There is no medicine like hope....

“There is no medicine like hope, no incentive so great, and no tonic so powerful as expectation of something better tomorrow” , Indeed a strong quote from Orison Swett Marden (American writer) on which I lived.

“There is no medicine like hope, no incentive so great, and no tonic so powerful as expectation of something better tomorrow” , Indeed a strong quote from Orison Swett Marden (American writer) on which I lived.

I was on the second line of treatment which had a massive regime. The drugs were; oral tablets; pyrazinamide, cyloserine, ciprofloxacin, prothionamide, and intravenous injection; amikacin. Pyridoxine was given to counter the side effects of the medication. I was also on steroids (prednisolone) as I had quite a bit of inflammation near the heart lining. These medicines made me feel miserable. I had a fluffy face due to the steroids, and terrible nausea, vomiting and diarrhoea. The condition improved a bit with the addition of anti-emetics and anti- diarrhoea; but this means more tablets to swallow.

I was on these medicines for about 15 to 20 days and then something happened which I would never ever have wished for for my worst enemy.. The drug sensitivity results arrived…. These results were of the drugs in the second line of treatment. I was RESISTANT to 2 of them…. namely; ciprofloxacin and intravenous injection amikacin which were the strongest of the second line of treatment. These 2 drugs were stopped and third line drugs were added. The drugs of the third line were weak drugs against the disease and had a lot more side effects. The nausea, vomiting and diarrhoea were even worse. I started losing weight; became anaemic and pale. The medicines included; PAS, Linolezid, Azithromicin and intravenous injections of meropenem and clavulanic acid. The intravenous injections were given through the cannula which was changed every three days, which means I was pricked in by needles every 3 days.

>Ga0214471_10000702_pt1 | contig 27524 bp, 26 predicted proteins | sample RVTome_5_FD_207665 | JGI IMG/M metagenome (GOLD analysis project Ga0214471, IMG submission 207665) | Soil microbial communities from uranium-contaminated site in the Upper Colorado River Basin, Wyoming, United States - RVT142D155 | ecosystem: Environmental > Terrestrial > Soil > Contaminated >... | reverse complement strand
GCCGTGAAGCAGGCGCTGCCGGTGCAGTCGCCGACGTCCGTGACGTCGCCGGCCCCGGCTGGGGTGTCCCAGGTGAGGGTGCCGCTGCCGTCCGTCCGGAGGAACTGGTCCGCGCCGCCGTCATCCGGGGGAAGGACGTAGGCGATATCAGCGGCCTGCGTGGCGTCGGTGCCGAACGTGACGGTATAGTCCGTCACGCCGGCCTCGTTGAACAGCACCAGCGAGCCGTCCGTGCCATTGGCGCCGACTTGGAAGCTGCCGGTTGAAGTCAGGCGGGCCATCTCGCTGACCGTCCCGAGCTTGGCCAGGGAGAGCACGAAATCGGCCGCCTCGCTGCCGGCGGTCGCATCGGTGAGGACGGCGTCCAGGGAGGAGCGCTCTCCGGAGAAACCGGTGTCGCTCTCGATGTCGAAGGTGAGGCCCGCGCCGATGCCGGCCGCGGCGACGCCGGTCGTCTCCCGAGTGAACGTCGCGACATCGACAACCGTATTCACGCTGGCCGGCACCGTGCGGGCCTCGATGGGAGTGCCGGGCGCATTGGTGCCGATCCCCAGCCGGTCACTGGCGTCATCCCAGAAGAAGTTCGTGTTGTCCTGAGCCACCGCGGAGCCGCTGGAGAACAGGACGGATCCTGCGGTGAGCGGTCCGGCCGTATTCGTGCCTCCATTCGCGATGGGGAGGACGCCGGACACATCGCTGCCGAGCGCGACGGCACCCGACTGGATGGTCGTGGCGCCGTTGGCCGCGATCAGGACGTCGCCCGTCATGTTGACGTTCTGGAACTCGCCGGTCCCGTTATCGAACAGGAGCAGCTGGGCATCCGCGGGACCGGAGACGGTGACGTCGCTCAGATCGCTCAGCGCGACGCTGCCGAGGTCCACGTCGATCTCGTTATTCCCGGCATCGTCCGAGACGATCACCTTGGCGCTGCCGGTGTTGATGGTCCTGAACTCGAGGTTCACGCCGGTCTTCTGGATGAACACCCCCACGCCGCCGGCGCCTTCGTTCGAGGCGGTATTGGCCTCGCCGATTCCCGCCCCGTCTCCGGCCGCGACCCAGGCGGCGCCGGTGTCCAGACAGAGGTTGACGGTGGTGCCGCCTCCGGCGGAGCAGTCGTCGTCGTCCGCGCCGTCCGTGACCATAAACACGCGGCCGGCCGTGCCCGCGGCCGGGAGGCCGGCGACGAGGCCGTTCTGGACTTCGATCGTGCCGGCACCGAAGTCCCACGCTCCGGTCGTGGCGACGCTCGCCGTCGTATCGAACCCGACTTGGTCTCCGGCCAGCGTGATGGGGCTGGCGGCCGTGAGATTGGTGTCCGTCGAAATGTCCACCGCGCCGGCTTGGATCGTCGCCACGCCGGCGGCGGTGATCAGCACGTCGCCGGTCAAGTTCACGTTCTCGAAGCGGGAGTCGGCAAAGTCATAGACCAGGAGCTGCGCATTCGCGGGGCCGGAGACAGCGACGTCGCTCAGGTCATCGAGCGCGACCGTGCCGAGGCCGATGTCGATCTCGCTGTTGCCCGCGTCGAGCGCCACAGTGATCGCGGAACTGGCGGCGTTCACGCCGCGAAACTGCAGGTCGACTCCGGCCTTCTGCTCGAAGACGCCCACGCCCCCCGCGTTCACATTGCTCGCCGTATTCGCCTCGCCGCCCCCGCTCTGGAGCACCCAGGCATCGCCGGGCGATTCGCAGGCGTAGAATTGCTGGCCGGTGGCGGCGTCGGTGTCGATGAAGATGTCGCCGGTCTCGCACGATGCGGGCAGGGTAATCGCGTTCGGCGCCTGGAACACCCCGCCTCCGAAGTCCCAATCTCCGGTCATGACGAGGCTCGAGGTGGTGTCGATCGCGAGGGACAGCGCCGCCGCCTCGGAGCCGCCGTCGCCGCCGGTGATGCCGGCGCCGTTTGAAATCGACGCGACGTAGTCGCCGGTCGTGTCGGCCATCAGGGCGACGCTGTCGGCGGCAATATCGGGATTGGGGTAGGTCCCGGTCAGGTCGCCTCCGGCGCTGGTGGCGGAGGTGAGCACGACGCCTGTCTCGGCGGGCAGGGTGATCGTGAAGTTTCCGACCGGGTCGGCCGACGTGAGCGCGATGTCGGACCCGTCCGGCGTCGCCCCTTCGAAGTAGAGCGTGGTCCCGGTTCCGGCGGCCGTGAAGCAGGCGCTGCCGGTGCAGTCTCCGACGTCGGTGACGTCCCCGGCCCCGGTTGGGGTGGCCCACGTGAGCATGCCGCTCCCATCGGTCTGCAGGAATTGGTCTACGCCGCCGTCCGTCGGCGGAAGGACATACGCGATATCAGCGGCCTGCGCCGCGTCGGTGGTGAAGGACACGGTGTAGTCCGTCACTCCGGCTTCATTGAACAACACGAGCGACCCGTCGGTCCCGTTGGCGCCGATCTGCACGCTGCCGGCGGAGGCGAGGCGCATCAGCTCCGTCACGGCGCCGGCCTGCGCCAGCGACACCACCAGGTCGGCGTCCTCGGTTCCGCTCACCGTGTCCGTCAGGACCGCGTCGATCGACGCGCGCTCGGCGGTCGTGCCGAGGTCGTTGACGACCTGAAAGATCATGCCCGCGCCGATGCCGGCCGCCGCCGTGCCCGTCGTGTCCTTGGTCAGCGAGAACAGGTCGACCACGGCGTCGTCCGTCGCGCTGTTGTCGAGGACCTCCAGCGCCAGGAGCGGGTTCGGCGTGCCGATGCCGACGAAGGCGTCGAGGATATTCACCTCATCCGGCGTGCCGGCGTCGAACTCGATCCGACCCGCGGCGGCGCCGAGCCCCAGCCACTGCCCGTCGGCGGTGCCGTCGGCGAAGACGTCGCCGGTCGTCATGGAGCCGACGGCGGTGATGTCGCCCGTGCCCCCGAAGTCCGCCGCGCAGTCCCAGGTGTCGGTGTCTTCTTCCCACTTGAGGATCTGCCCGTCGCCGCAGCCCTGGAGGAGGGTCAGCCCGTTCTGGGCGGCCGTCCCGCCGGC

Hickman line

Gradually I ran out of veins for the cannulas to go in to. So the doctors decided that I need a hickman line; as I will be on the intravenous injections for a while. 

Hickman line is an intravenous catheter which enters through incisions, one at the jugular vein or another nearby vein, and one in the chest wall.  The catheter advances into the superior vena cava, preferably near the junction of it and the right atrium of the heart. The entrance site is sutured. The catheter at the exit site is secured by means of a "cuff" just under the skin at the exit site, and the lumens are held down otherwise by sterile gauze or dressing centered on the exit site, which also serves the purpose of preventing potential contamination at the exit site.

Introduction of the Hickman line was an unpleasant experience. It stayed dangling on my chest, made lying-down even more uncomfortable and felt heavy on my throat and gave me a pricking pain. Now the intravenous drugs were administered 3 times a day.

As I mentioned earlier the side effects worsened, and there were a few things more happening in the body. Thyroid and Iron levels dropped so I was given more tablets, one for thyroid (Levothyroxine) and one for Iron (Ferrous fumarate). Swallowing all these medicines was a trip to hell 4 to 5 times a day, every day. It was hard to swallow those big tablets and capsules. It was a period where I was tortured physically, mentally and emotionally. It was almost a month since I had seen my son. The mother in me was traumatized and I was on the verge of break down. The only relief was that he was in the safest hands and was in good care; obviously with his father and my parents i,e. his grandparents. I believe that it was a great fortune that my parents could travel from india to visit me and look after my family.

While going through all this and having these toxic medicines, the only hope which helped me to hang on and to look upon the brighter side was being cured and living a healthy, long life with my son, my family……